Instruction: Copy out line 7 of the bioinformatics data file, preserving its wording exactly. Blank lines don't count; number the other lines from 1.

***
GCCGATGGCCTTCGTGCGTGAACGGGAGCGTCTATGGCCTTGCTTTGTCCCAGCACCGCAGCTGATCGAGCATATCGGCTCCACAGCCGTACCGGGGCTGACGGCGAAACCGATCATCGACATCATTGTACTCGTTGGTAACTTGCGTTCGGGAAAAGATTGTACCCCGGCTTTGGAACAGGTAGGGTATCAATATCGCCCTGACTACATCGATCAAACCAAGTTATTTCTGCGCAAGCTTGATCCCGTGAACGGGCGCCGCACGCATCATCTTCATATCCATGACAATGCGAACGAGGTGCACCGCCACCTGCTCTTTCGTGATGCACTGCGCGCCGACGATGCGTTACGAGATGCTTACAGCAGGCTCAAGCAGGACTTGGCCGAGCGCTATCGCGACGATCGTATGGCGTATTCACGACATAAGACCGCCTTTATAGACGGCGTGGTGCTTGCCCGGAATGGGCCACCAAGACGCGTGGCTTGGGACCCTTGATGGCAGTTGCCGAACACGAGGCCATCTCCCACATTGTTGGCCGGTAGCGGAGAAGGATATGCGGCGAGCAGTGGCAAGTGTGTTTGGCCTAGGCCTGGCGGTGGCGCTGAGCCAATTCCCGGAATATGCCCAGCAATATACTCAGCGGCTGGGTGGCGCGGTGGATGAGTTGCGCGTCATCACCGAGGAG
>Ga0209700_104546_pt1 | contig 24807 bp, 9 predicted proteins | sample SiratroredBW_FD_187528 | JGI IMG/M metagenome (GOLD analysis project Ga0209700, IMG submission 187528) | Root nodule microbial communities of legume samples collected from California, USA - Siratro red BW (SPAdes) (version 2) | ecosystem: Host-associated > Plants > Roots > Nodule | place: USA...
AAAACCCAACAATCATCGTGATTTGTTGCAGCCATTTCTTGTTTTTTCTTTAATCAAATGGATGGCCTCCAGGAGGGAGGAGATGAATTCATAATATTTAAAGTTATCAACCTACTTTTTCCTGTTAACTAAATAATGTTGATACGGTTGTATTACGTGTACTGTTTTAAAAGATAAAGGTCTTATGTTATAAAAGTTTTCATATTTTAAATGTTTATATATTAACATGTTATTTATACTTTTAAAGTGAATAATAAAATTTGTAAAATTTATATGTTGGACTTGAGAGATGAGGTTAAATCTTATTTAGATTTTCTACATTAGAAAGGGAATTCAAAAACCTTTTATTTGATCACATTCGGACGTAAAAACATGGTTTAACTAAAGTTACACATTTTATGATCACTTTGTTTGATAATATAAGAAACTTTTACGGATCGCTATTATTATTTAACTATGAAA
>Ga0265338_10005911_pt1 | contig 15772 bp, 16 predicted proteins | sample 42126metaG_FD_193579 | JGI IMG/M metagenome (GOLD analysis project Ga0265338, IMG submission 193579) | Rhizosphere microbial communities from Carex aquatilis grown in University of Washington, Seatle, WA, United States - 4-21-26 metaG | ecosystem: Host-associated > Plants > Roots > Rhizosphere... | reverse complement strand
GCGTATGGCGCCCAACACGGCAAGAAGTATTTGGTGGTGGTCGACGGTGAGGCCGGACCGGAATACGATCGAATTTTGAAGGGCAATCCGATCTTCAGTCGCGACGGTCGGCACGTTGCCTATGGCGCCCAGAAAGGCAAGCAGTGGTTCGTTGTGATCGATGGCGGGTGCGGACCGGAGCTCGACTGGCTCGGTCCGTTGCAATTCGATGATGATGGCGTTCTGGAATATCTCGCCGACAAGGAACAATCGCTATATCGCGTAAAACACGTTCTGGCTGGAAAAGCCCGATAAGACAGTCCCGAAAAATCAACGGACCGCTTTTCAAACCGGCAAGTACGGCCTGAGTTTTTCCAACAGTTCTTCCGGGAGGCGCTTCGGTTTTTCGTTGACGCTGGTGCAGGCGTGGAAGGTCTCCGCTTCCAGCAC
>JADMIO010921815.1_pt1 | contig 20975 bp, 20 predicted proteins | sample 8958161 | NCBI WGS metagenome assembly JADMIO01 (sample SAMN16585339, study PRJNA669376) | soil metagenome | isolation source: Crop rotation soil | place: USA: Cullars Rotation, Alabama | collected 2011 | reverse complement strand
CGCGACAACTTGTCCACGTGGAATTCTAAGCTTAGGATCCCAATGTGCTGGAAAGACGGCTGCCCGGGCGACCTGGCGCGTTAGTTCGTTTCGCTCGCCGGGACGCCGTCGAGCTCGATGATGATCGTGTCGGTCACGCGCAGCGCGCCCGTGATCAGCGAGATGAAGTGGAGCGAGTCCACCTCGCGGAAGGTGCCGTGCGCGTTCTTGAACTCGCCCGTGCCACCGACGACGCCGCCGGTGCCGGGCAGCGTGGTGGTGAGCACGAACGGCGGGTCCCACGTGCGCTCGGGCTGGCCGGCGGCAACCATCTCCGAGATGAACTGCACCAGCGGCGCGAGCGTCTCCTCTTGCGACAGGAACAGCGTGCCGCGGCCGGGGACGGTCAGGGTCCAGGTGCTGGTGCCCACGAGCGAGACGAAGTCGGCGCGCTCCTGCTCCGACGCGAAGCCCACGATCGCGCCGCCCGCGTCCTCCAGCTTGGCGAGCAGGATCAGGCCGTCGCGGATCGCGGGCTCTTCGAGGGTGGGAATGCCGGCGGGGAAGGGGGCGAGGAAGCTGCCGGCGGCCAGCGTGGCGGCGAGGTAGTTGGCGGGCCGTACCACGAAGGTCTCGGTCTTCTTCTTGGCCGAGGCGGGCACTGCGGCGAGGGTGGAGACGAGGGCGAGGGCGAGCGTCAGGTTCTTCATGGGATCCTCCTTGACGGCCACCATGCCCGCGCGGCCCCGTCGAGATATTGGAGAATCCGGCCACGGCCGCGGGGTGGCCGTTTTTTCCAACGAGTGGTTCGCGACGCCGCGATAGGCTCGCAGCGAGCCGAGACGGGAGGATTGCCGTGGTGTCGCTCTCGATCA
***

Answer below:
CGCGACAACTTGTCCACGTGGAATTCTAAGCTTAGGATCCCAATGTGCTGGAAAGACGGCTGCCCGGGCGACCTGGCGCGTTAGTTCGTTTCGCTCGCCGGGACGCCGTCGAGCTCGATGATGATCGTGTCGGTCACGCGCAGCGCGCCCGTGATCAGCGAGATGAAGTGGAGCGAGTCCACCTCGCGGAAGGTGCCGTGCGCGTTCTTGAACTCGCCCGTGCCACCGACGACGCCGCCGGTGCCGGGCAGCGTGGTGGTGAGCACGAACGGCGGGTCCCACGTGCGCTCGGGCTGGCCGGCGGCAACCATCTCCGAGATGAACTGCACCAGCGGCGCGAGCGTCTCCTCTTGCGACAGGAACAGCGTGCCGCGGCCGGGGACGGTCAGGGTCCAGGTGCTGGTGCCCACGAGCGAGACGAAGTCGGCGCGCTCCTGCTCCGACGCGAAGCCCACGATCGCGCCGCCCGCGTCCTCCAGCTTGGCGAGCAGGATCAGGCCGTCGCGGATCGCGGGCTCTTCGAGGGTGGGAATGCCGGCGGGGAAGGGGGCGAGGAAGCTGCCGGCGGCCAGCGTGGCGGCGAGGTAGTTGGCGGGCCGTACCACGAAGGTCTCGGTCTTCTTCTTGGCCGAGGCGGGCACTGCGGCGAGGGTGGAGACGAGGGCGAGGGCGAGCGTCAGGTTCTTCATGGGATCCTCCTTGACGGCCACCATGCCCGCGCGGCCCCGTCGAGATATTGGAGAATCCGGCCACGGCCGCGGGGTGGCCGTTTTTTCCAACGAGTGGTTCGCGACGCCGCGATAGGCTCGCAGCGAGCCGAGACGGGAGGATTGCCGTGGTGTCGCTCTCGATCA